Where’s My Water? ($1.99)
Below the city, alligators are destroying the pipes, stopping the water flow. Swampy, your friendly neighborhood alligator, is trying to take a shower. Your job is to get the water to his shower. The game comes with 20 levels per chapter and there are seven chapters. A new challenge area has recently been added. There are numerous hidden in-game bonuses you can discover, adding to the challenge.
Within each level you need to direct the water into the open pipes and that is done by swiping your finger to help remove the dirt and create a path. There is only so much water so the challenge is to create the shortest path and conserve your liquid. There are three rubber ducks you need to try to collect (this is done by having the water wash over them) on each level, to help unlock future levels. There is no time limit which is great since I will sit and try to envision the path I want to create before digging. Trying to get all the ducks and the hidden objects can be tough. You can also download the sequel, Where’s My Water? 2.
Where’s My Perry? Free (Free)
Where’s My Perry? is the cousin to Disney’s Where’s My Water?, and a game I have to fight my kids to play. In this game you help Agent P, who is a platypus, get to headquarters. To get there he must travel through transportation tubes but Dr. Doofenshmirtz , the evil villain, has blocked the way. You need to figure out how to use the water to active the transportation tubes. You utilize water in all its different forms, including ice, steam, and liquid, in order to solve the puzzle.
The game currently has four missions with 20 levels in each. There is also a locked area that you can access via in-app purchase. When doing each puzzle you need to try and collect all three gnomes and the top-secret collectibles to unlock secret files and become a top spy. The game really is a challenge and I find myself redoing most levels over and over again to improve my score and find all of the secret items.
Weaving doesn’t sound like the most interesting of activities for a game, but in Strata, it requires lots of puzzle-solving logic. In each puzzle, you need to weave colored strands together in a specific order to get a desired picture, with the right colors in the right places. That means figuring out the order, which becomes more and more complex over time, and requires players to think carefully and plan to get the best score possible.
Quell is a quiet, relaxing puzzle game when compared the two mentioned above. The market description of the game calls it a zen puzzler and I would have to agree. The graphics and background music create a very peaceful ambiance to the game. The game gives you three profiles and a huge number of in-game achievements.
The game has seven stages, all labeled between the years 1928 to 1946. Within each year there are three stages. Once you choose a stage, then you pick a level. If it is your first time for a stage you must complete the levels in order to unlock them and the next stage. The goal for each level is to swipe the raindrop around the board to collect all of the pearls. You will want to collect all of the pearls in the least amount of moves. You can only move the raindrop up/down and right/left, thus the challenge. As you progress you will earn hints that can come in handy.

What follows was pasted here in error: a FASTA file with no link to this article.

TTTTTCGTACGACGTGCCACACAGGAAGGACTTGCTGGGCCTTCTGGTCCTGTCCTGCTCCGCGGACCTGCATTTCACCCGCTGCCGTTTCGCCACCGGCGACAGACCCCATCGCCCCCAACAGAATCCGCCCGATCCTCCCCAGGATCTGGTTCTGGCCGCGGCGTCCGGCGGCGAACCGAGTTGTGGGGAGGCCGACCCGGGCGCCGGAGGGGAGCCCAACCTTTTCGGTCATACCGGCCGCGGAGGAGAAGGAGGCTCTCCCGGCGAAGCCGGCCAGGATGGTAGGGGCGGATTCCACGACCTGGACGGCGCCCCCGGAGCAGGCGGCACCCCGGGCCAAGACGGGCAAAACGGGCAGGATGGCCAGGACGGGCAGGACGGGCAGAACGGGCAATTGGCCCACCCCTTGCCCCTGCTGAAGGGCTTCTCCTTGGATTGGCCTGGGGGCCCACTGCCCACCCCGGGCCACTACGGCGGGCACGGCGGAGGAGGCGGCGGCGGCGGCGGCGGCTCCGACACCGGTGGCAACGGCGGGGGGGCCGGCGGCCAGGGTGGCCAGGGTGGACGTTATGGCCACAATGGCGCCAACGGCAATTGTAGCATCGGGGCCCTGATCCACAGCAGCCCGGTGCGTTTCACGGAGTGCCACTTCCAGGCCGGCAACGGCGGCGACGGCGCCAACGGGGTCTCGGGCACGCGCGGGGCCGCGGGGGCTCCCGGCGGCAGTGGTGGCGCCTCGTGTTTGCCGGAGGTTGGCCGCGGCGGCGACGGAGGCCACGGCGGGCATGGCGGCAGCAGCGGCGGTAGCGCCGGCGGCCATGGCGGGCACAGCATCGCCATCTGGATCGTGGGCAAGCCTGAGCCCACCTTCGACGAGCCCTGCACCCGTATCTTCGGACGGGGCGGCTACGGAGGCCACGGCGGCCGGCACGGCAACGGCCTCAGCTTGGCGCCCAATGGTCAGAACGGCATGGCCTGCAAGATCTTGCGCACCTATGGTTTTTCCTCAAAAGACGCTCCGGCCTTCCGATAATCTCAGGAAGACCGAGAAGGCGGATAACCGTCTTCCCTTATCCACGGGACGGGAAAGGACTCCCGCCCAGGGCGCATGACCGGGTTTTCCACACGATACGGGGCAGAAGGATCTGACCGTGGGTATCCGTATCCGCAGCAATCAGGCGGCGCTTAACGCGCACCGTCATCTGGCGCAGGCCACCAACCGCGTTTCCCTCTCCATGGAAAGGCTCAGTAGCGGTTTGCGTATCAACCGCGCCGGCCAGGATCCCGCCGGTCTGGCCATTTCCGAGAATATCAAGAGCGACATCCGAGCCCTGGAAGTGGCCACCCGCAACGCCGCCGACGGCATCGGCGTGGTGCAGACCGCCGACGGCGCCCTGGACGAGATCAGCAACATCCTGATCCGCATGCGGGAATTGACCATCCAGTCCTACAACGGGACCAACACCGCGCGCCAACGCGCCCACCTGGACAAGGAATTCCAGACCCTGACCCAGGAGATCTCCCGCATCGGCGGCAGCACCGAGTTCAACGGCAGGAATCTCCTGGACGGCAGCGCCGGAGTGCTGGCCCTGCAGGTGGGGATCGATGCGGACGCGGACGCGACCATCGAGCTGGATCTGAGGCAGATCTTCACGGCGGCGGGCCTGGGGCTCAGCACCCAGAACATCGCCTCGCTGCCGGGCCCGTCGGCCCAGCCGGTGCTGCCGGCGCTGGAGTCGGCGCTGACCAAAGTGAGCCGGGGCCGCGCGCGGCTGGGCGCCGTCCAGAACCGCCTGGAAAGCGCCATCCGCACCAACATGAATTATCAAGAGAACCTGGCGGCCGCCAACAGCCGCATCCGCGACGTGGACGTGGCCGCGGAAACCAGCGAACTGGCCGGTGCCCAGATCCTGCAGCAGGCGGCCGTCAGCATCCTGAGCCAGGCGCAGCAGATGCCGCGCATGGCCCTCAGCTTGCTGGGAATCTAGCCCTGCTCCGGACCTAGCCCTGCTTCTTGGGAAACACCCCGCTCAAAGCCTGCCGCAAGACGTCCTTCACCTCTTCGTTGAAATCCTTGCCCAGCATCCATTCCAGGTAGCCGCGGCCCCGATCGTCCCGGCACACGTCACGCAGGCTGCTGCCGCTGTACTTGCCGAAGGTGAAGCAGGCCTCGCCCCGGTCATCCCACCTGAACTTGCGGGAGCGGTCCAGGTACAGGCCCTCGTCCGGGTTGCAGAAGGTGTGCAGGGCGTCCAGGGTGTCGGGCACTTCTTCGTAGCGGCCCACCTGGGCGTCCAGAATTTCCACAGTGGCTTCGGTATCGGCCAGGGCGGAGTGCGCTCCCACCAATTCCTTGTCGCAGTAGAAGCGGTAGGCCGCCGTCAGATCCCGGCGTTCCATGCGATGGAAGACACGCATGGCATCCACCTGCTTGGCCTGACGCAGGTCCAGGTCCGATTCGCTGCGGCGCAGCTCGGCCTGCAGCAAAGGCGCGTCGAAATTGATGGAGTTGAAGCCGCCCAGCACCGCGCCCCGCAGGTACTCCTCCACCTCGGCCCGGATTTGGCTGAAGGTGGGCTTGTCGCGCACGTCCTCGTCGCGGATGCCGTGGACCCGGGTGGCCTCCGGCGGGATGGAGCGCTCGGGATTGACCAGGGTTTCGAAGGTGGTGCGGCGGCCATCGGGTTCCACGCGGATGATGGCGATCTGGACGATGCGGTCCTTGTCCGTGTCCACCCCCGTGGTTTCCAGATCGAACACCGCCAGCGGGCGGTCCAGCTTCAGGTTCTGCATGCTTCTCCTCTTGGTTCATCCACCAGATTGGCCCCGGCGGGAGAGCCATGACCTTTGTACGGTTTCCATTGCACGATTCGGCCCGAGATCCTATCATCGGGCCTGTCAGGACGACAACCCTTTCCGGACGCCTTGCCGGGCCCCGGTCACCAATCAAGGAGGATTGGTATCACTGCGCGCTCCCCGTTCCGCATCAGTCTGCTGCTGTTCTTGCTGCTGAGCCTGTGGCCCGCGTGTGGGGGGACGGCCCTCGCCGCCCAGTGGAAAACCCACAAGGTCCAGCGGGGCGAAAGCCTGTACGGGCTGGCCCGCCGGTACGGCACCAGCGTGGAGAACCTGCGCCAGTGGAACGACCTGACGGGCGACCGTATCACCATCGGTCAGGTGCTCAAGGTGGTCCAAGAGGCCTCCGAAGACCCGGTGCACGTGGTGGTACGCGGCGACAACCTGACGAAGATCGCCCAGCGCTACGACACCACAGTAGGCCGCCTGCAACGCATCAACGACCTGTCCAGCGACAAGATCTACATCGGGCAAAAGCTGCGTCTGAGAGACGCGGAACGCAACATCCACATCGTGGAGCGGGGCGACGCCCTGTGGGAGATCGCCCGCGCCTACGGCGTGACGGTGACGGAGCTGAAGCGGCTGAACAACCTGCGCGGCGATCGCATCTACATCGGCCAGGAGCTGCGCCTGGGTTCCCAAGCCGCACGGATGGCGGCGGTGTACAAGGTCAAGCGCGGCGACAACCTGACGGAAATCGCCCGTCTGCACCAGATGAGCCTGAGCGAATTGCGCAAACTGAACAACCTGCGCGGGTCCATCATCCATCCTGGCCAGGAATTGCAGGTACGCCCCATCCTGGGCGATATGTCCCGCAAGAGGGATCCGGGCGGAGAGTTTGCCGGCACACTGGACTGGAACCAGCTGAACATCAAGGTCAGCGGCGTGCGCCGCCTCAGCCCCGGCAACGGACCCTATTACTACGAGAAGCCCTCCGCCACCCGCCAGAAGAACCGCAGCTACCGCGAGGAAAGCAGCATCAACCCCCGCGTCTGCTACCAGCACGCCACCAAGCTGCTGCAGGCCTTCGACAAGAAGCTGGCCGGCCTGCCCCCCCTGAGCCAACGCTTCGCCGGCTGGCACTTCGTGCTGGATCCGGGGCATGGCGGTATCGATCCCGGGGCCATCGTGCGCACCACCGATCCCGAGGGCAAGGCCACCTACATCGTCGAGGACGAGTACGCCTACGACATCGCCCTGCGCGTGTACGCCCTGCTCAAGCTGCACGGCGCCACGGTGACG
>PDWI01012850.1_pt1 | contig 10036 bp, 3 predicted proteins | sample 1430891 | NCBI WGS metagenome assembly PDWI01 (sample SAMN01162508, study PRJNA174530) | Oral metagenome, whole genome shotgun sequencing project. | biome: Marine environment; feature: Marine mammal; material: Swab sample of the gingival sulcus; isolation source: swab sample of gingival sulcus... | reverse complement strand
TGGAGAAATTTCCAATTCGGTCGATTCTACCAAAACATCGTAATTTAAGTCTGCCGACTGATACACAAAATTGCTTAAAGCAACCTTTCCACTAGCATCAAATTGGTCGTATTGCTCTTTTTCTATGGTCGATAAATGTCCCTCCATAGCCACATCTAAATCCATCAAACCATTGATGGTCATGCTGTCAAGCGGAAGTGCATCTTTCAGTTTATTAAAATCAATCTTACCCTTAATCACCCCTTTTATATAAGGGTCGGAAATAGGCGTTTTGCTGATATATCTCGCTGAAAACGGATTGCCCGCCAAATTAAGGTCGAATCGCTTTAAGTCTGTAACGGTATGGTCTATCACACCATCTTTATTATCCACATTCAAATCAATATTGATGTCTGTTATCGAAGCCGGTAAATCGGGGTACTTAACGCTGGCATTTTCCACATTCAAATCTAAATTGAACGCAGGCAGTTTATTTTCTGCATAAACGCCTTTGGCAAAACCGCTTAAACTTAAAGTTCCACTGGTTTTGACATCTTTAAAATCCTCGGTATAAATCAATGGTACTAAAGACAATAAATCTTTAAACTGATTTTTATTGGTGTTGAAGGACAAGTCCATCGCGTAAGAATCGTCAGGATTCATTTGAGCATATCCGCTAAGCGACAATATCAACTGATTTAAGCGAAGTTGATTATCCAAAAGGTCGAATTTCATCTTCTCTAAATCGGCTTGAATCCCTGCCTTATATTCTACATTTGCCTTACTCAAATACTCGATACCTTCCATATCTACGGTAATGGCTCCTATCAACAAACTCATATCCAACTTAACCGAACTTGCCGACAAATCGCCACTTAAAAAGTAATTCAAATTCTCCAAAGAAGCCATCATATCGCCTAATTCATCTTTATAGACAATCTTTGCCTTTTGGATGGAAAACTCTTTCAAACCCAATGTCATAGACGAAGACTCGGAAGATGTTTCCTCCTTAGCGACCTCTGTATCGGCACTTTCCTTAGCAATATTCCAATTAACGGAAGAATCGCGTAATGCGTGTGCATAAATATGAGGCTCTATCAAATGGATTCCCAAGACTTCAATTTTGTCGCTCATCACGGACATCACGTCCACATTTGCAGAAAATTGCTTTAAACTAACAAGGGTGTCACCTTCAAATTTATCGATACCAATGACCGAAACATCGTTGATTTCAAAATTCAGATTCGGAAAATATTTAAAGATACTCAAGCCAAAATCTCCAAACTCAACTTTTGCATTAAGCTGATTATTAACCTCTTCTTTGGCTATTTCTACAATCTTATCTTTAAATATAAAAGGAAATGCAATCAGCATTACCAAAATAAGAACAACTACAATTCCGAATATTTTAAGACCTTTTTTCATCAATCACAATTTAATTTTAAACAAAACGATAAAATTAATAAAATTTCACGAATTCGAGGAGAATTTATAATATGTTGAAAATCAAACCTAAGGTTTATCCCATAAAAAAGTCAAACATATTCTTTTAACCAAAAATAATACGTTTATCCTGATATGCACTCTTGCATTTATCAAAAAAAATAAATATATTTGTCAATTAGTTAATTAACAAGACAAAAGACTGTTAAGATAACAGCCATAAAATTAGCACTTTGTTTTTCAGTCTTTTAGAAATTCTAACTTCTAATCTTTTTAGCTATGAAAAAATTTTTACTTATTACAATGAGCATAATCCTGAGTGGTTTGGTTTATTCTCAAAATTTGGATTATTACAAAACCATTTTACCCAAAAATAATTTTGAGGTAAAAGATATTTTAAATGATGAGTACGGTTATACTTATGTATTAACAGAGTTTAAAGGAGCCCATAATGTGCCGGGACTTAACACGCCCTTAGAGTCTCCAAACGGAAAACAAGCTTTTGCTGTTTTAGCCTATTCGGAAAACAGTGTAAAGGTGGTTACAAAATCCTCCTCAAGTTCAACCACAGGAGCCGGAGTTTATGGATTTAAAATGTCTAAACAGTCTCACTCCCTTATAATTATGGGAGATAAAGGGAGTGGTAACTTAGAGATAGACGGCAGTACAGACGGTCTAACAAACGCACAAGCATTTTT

Bag It! ($1.99)
It’s time to do some shopping! In Bag It, you need to fill up your grocery bags with milk, juice, cereals, produce and bread but you need to try not to break or crush anything. The game comes with 16 levels per aisle and there are six aisles of groceries to pack. You can earn points by creating different combinations of groceries within the bag. Depending on how well you pack the bag, you will earn points/stars which will unlock future levels. The game also has OpenFeint support.
With all of the groceries our family gets you would think I would be an expert at this game! You always put the heavy items on the bottom. The problem is that the items are given to you in a specific order and once you put something in the bag, you cannot take it out! You can do some rearrangement but not a lot. The game only shows you the next three items, adding to the challenge. Once items are in the bag, you can gently shift them by tilting your device. This way you can hopefully prevent items from getting destroyed. I am still working on this. Putting a watermelon on top of eggs is not a good idea!
Greedy Spiders (Free)
The poor little flies are trapped in the spider’s web. Your job in Greedy Spiders is to free them by breaking the web between them and the greedy spider. The game is broken up into four sections with 32 levels in each section. You will need to earn enough stars to unlock the next sections. You are allowed one free hint every 12 hours. If you like them on Facebook, you can earn 100 stars immediately, to help unlock the higher levels more quickly. A paid version of Greedy Spiders with more levels is also available for $0.99.
This is a game that will frustrate you and make you think. Just when you think you have cut the spider off, he finds a way to get to his lunch. In the game you take turns with the spider; you cut one segment and then he moves one segment, and so on. To succeed, you need to try and anticipate where the spider will go and cut him off. As you move up to higher levels, you will be able to use fire and other items to help cut the web but that will not solve all your problems. On some levels I am happy just to get through it, never mind trying to earn three stars! If you get through all the levels, you can check out the sequel Greedy Spiders 2.
A Monster Ate My Homework (Free)
Monsters have your homework and you need to get it back! Your job is to knock the monsters off the box but not the homework. The game comes with grades 1-4 with 20 levels in each grade. You need to use the least number of balls to get the best score. You need to complete each grade in order, just like school. If you want to skip a level you can use their in-game credits, which I believe you can purchase for real money. The game also has OpenFeint support. You can remove the ads with an in-app purchase.
The difficulty of this game is in the placement of the homework and the monsters. Can you hit and move the monster without significantly moving the homework? You can rotate the box they are on and change the angle of your throw. As you move up in grades, the position of the homework and monsters becomes more precarious. I have played some levels many, many times trying to get the right bounce or angle with my throw. There are some levels in which I am still not sure how to save the homework!